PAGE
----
I can't find the solution of this problem:

Given two $n\times n$ square matrices $A,B$ such that $A^2\cdot B^2=I_n$, show that $B^{-1}\cdot A^{-1}=B\cdot A$.

Thanks in advance.

  • 2
    $\begingroup$ If $A^2 B^2 =I$ then $B^2 A^2 = I$. $\endgroup$ – copper.hat Jan 8 '15 at 16:44

Since $A^{2}B^{2}=I_{n}$ note that taking $A^{-1}=ABB$ we have that $A\cdot A^{-1}=I_n$. For square matrices this is enough to show $A$ is invertible. The same follows for $B$ by taking $B^{-1}=AAB$. Using the facts that $A^{-1}\cdot A=I_{n}$ and $B\cdot B^{-1}=I_{n}$ we get that \begin{eqnarray*} A^{2}B^{2}=I_{n} & \iff & AB^{2}=A^{-1}I_{n},\mbox{ by left multiplication}\\ & \iff & AB=A^{-1}I_{n}B^{-1},\,\mbox{ by right multiplication}\\ & \iff & AB=A^{-1}B^{-1}. \end{eqnarray*} Taking inverses of both sides and using the property $(AB)^{-1}=B^{-1}A^{-1}$ gives the desired result.

  • $\begingroup$ Can you clarify? $\endgroup$ – Phanu9000 Jan 8 '15 at 16:54
  • $\begingroup$ Well I should have really said, take inverses of both sides, and then use socks-shoes property? $\endgroup$ – Phanu9000 Jan 8 '15 at 16:57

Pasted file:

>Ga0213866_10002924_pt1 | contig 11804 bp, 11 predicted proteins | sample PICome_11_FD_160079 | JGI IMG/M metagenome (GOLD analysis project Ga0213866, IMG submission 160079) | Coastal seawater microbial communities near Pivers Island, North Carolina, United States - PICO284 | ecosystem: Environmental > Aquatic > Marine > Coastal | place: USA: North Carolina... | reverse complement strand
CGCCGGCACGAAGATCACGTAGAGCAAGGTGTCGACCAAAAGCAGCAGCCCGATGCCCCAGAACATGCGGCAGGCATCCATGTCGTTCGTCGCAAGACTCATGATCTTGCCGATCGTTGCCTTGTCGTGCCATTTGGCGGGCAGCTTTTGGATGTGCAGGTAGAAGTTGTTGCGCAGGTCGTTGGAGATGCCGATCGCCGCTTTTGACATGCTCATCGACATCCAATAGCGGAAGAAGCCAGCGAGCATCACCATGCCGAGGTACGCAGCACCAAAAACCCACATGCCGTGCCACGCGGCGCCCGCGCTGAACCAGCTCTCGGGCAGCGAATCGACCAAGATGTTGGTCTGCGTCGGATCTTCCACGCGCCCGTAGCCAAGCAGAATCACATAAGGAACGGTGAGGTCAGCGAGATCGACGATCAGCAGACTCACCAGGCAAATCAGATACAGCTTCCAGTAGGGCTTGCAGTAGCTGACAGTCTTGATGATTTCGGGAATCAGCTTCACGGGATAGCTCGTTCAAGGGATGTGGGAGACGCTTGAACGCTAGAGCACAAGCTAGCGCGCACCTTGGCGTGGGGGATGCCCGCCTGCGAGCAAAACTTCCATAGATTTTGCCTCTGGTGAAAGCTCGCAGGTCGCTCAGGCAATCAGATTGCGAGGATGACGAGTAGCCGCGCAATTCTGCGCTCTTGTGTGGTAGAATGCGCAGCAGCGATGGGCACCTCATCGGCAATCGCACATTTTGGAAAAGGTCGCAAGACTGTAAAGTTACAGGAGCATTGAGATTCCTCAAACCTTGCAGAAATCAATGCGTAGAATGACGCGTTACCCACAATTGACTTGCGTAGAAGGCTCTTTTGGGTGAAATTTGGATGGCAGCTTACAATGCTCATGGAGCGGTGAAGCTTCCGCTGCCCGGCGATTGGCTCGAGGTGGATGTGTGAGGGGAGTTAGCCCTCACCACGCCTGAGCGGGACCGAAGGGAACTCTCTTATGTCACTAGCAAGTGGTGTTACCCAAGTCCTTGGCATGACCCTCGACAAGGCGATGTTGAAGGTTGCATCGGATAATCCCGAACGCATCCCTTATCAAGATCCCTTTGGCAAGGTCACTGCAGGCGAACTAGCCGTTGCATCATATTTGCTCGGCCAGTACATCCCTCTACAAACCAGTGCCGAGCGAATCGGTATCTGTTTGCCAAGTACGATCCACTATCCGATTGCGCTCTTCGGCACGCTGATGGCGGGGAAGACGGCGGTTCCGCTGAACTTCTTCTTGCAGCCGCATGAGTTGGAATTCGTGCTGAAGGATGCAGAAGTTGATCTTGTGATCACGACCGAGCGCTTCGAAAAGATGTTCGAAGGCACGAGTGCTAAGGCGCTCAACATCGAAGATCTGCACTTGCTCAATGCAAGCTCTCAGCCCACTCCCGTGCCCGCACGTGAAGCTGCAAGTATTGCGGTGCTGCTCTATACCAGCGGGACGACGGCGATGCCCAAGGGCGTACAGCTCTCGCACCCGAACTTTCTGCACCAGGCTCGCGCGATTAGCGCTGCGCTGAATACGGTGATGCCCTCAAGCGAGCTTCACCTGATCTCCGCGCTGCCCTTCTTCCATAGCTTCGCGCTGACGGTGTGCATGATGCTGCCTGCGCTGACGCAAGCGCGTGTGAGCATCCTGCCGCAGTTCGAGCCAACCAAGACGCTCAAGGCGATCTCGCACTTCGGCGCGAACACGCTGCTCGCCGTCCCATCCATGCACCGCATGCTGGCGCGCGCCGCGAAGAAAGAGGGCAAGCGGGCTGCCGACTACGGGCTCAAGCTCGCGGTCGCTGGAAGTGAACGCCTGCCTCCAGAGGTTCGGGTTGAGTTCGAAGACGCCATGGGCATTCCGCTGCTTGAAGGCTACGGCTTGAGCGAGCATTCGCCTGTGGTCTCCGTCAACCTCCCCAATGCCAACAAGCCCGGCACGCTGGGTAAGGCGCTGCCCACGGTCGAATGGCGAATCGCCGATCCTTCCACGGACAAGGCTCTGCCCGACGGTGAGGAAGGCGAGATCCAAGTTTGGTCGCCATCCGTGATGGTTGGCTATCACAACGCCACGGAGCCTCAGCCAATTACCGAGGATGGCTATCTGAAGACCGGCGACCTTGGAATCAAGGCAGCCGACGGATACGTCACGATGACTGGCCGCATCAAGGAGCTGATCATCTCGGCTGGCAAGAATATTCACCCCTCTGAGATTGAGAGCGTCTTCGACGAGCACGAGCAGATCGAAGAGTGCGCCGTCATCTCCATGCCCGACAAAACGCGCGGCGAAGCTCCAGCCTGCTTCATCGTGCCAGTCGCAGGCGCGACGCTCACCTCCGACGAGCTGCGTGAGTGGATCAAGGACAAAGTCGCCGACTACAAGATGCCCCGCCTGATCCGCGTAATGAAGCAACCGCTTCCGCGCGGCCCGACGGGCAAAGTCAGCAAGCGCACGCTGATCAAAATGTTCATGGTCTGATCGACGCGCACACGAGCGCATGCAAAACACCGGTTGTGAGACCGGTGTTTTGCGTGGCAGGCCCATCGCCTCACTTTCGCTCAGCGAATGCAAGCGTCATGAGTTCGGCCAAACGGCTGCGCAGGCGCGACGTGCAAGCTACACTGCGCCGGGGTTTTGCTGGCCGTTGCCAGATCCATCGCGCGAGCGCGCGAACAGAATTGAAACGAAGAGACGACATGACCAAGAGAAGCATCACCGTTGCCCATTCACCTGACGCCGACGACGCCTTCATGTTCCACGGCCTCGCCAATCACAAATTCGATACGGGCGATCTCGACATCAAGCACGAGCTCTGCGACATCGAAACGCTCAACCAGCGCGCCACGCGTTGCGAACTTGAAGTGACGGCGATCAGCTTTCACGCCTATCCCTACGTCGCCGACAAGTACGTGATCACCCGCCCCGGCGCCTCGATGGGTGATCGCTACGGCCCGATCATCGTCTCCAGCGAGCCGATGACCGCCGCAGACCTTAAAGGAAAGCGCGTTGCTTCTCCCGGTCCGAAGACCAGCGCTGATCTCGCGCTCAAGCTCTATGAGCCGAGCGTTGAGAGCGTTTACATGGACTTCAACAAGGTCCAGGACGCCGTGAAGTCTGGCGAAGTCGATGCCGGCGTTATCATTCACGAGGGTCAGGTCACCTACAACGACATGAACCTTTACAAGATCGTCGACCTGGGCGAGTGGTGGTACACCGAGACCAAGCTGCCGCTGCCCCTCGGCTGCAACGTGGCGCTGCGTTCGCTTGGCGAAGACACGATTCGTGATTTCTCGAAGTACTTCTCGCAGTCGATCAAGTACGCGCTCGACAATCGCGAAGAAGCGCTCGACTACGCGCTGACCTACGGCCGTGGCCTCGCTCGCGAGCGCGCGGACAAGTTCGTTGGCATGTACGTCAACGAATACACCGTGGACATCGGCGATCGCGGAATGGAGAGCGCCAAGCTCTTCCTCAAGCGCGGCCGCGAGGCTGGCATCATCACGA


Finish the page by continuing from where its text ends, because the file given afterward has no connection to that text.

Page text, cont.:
• $\begingroup$ I can't judge that. I don't know what is called socks-shoes property. $\endgroup$ – Pp.. Jan 8 '15 at 16:58
  • $\begingroup$ The usual property of inverses: $(AB)^{-1}=B^{-1}A^{-1}$ $\endgroup$ – Phanu9000 Jan 8 '15 at 17:00
  • $\begingroup$ Cool name! Yes, that does make it. And actually it makes it a nicer answer than the other. Just add also the observation that $A^2B^2=I$ implies $A,B$ are invertible. $\endgroup$ – Pp.. Jan 8 '15 at 17:05

$A^2 \cdot B^2 = I \Rightarrow A, B$ are invertible. The set of all invertible matrices forms a group. So we also have $B^2 \cdot A^2 = I.$ Hence $B \cdot A = B^{-1}\cdot A^{-1}.$

I'm assuming that the entries of the matrices are from a field.

EDIT: $A^2 \cdot B^2 = I \Rightarrow \text{det}(A^2) \cdot \text{det}(B^2) = \text{det}(A^2 \cdot B^2) = 1 \Rightarrow \text{det}(A^2) \neq 0.$ Now $(\text{det}(A))^2 = \text{det}(A^2) \Rightarrow \text{det}(A) \neq 0.$ Similarly for $B.$

  • $\begingroup$ Thank you for your answer. Can you please explain why $A^{2}⋅B^{2}=I\Rightarrow A,B$ are invertible? $\endgroup$ – igil Jan 8 '15 at 16:57
  • $\begingroup$ ok! thanks for the remark! $\endgroup$ – igil Jan 8 '15 at 17:06
  • $\begingroup$ @ioll: you are welcome. :) $\endgroup$ – Krish Jan 8 '15 at 17:07

Your Answer

By clicking “Post Your Answer”, you agree to our terms of service, privacy policy and cookie policy

Not the answer you're looking for? Browse other questions tagged or ask your own question.